“The Animal Enterprise Terrorism Act is a poorly disguised attempt to chill legitimate advocacy by an unpopular group of activists,” [Center for Constitutional Rights senior staff attorney Rachel Meeropol, who argued for the defendants in court.] “Liberating animals is not terrorism.”
“The recent charges brought against Kevin and me are not only wrong but egregious,” Lang stated last year in response to the charges, on a blog dedicated to supporting the activists. “When we think of terrorism, we think of violence being committed against individuals. The government’s ‘terrorist’ targeting of two friends with a history of speaking out against injustice is an affront to the meaning of what violence really is, and a slap in the face to a public that sadly knows what terrorism actually looks like.”
According to the Chicago Tribune, “Lang and Johnson were accused in the indictment of driving through Iowa, Wisconsin and Illinois in August with plans to damage animal farms. On Aug. 14, they stopped at a mink farm in Morris, Ill., that ‘was in the business of breeding, raising and selling mink to fur manufacturers,’ released about 2,000 mink from their cages, and spray-painted ‘LIBERATION IS LOVE’ in big red letters on the side of a barn.”
The day after that incident, the Los Angeles-based activists had their car searched in a routine traffic stop in Illinois. Police found bolt and wire cutters, ski masks, and camouflage clothing—equipment deemed to be ‘burglary tools.’ They were arrested and eventually pleaded guilty to state charges. Lang was released from prison on a plea deal in November and is out on bond, while Johnson remains in custody awaiting the federal trial.
On Thursday, they urged the court to dismiss the case against them, on the grounds that the AETA is a violation of constitutional due process because it applies the term ‘terrorism’ to the nonviolent theft of private property and violates the First Amendment by criminalizing boycotts, picketing, and other constitutionally-protected activity. The motion to dismiss (pdf) argues that the AETA language is vague, overly broad, and “susceptible to discriminatory enforcement.”
“Applied evenhandedly, the AETA would federalize every act of theft, libel, or vandalism against every food or retail store in the country, so long as there is an interstate component,” the motion points out.***
***PD: we seriously doubt that as applied ‘evenhandedly’ the AETA would federalize every act of theft or vandalism with an interstate component.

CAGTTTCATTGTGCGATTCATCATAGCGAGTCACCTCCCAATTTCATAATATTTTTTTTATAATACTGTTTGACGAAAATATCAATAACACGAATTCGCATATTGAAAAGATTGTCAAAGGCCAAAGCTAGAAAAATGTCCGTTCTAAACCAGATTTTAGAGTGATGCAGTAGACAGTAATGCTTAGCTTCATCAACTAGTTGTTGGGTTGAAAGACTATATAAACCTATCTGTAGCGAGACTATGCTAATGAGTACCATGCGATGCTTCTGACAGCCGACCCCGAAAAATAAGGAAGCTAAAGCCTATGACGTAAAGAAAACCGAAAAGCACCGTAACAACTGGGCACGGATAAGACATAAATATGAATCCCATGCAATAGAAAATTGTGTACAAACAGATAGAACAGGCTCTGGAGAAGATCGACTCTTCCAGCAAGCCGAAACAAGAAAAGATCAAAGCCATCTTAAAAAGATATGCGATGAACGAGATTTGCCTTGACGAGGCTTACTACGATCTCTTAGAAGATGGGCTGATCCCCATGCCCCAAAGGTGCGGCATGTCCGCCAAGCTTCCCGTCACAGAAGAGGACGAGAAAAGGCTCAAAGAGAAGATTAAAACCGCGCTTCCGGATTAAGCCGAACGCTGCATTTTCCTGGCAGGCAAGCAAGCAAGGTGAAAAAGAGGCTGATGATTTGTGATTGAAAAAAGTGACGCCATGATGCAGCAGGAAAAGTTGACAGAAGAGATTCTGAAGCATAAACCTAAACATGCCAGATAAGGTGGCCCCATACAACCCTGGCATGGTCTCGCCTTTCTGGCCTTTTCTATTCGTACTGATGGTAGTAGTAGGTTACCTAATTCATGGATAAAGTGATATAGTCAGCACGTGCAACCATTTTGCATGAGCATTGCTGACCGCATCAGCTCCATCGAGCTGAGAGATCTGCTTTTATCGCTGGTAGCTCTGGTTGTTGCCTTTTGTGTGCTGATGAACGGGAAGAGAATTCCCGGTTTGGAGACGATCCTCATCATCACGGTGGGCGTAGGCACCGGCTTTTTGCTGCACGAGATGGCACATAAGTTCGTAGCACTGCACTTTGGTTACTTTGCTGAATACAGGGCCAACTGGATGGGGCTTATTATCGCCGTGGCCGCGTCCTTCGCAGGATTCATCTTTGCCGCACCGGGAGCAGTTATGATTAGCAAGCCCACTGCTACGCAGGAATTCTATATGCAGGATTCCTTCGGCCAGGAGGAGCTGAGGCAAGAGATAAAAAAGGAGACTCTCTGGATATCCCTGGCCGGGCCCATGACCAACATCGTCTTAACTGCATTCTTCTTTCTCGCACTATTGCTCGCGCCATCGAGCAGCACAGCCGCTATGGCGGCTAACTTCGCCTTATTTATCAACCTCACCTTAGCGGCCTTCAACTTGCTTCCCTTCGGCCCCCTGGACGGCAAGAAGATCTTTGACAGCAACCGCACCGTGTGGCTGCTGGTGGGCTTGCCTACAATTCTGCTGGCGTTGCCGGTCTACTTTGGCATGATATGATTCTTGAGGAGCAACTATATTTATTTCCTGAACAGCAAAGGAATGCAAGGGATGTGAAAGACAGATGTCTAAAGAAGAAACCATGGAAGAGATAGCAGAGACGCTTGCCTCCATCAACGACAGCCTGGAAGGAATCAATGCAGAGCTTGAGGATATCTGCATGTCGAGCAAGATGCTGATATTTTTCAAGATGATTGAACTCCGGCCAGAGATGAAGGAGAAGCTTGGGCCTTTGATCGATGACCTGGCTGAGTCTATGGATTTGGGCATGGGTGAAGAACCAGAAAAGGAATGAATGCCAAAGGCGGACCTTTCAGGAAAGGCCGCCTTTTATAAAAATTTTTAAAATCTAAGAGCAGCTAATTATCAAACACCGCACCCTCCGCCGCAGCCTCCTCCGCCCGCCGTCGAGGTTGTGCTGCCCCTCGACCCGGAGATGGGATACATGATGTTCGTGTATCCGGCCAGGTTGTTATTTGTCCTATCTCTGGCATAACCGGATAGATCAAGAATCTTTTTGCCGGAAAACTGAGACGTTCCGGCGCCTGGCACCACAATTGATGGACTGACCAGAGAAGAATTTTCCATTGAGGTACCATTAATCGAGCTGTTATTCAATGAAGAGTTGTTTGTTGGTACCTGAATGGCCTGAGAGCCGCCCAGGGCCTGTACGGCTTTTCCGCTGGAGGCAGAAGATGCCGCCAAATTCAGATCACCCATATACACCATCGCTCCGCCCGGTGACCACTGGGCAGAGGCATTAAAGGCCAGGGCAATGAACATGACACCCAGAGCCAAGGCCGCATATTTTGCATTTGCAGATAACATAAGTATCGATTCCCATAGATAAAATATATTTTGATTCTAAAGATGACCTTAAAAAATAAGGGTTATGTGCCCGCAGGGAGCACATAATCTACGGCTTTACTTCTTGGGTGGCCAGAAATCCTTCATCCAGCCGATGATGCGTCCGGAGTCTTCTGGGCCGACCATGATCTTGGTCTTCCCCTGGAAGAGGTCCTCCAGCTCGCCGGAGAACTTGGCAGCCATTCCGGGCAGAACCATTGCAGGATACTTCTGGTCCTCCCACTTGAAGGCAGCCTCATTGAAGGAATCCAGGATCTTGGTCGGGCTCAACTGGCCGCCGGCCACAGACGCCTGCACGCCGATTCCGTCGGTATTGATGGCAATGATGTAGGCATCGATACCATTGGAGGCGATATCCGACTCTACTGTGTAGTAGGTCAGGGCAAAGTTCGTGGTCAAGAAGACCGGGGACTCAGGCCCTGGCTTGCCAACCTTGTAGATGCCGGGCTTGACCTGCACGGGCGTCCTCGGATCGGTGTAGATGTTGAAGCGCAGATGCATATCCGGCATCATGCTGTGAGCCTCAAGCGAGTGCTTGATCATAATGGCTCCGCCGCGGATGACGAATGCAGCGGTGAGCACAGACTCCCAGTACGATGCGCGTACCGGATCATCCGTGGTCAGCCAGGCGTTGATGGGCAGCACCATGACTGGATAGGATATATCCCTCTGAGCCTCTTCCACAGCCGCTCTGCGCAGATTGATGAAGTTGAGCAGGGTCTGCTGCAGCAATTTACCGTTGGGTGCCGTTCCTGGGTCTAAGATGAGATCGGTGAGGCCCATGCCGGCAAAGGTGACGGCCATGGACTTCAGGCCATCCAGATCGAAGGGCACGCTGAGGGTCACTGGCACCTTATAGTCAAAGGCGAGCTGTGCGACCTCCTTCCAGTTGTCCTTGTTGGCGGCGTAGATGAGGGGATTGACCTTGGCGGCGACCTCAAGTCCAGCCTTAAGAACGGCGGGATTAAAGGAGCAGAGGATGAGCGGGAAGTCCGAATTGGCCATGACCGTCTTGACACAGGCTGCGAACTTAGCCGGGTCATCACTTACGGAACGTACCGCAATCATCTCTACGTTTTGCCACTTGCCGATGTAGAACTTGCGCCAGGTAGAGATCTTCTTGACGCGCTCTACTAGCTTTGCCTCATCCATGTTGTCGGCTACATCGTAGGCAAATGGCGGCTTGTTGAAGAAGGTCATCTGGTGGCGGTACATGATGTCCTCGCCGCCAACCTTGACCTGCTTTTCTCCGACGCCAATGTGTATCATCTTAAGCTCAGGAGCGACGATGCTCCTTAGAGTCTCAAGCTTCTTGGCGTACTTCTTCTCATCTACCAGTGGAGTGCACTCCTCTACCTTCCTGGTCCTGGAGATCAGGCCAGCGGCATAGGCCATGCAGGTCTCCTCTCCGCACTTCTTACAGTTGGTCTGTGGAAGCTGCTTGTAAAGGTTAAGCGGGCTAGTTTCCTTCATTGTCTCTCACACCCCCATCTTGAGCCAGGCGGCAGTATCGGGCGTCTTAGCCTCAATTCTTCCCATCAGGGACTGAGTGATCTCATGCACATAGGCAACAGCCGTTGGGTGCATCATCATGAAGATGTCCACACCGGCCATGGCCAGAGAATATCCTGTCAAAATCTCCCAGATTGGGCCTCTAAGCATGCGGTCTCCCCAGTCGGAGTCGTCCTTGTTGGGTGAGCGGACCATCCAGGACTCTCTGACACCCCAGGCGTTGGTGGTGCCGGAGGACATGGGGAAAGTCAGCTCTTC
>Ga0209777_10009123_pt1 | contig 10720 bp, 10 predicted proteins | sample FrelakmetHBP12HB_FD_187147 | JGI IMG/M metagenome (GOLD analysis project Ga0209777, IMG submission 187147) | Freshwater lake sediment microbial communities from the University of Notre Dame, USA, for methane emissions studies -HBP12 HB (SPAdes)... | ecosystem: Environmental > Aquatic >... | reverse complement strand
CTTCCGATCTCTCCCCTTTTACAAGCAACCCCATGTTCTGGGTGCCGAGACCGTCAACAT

“An individual who is successfully prosecuted under the AETA will be a ‘convicted terrorist’,” the defendants further note, referring to how the law violates due process by applying a misleading label to a serious crime. “This labeling carries obvious and significant stigma and could potentially prejudice jurors; moreover, it has a real impact on conditions of incarceration.”
PD: haha, should have thought about breaking/entering/stealing/driving across country to do so beforehand?
Finally, the motion reads: “Causing damage or loss to real or personal property is not terror, because it is not inherently violent.” The AETA was signed into law by President George W. Bush in 2006. A previous legal challenge, Blum v. Holder, was thrown out of federal court by Judge Joseph Tauro in 2013.
PD: In Holder, the activists claimed they were fearful of protesting because they might be arrest for legal conduct under the AETA. In order to prove that, and gain standing to sue, they would have had to be arrested for protesting it would seem, or at least trying to do so. Not surprisingly, the activists, or some of them in Holder, had been imprisoned before, for illegal actions, and some of them were SHAC members.
Court papers filed Wednesday morning say the attack in Morris “devastated the farmers, resulting in a loss of $125,000,” and provides new details about Johnson’s criminal past.
The U.S. Attorney’s office hopes to convince U.S. District Judge Milton Shadur that Johnson should immediately be taken into federal custody next month when he completes a state sentence for possessing burglary tools.
Johnson — who also goes by the name “Kevin Oliff” — has a history of “troubling” animal rights activism that goes back as far as 2006 and has been escalating, they say. In August 2006, he was filmed in Santa Monica threatening the family of a juice business executive he accused of using animal testing, screaming outside their home, “We have pictures of you, we’ve got your address, we’ve got your car license plate and we can do whatever the f— we want,” the filing alleges.
A search of his home later recovered paint bombs, a balaclava (face mask) and Animal Liberation Front literature which encouraged stalking executives at their homes.
“Animal-abusers will consider another line of work when they can’t sleep without fear of reprisals from activists,” one article stated.
Convicted of burglary in 2008, he pleaded guilty in 2010 to stalking for another ALF action outside the home of a UCLA researcher. And in 2012, he pleaded guilty to burglary again. At the time of that arrest, the feds say, articles detailing how to make improvised bombs and zip guns were found in his possession, as was a list of employees of a science research company and their children.
And when he was arrested in 2013 after the attack on the Morris mink farm, police found five bottles of acid, two bottles of bleach and a container of hydrogen peroxide in his car — the ingredients for a fire bomb, prosecutors say.
PD: Hopefully the high Court will never will decide against the AETA. It is the only law that has stopped some of the worst extremists. do you ever wonder how these wack jobs manage to drive all over the country, have no jobs, keep getting caught, and can simply claim they are innocent because the law is wrong? They are lucky they are in the USA otherwise they would have been taken out long beforehand.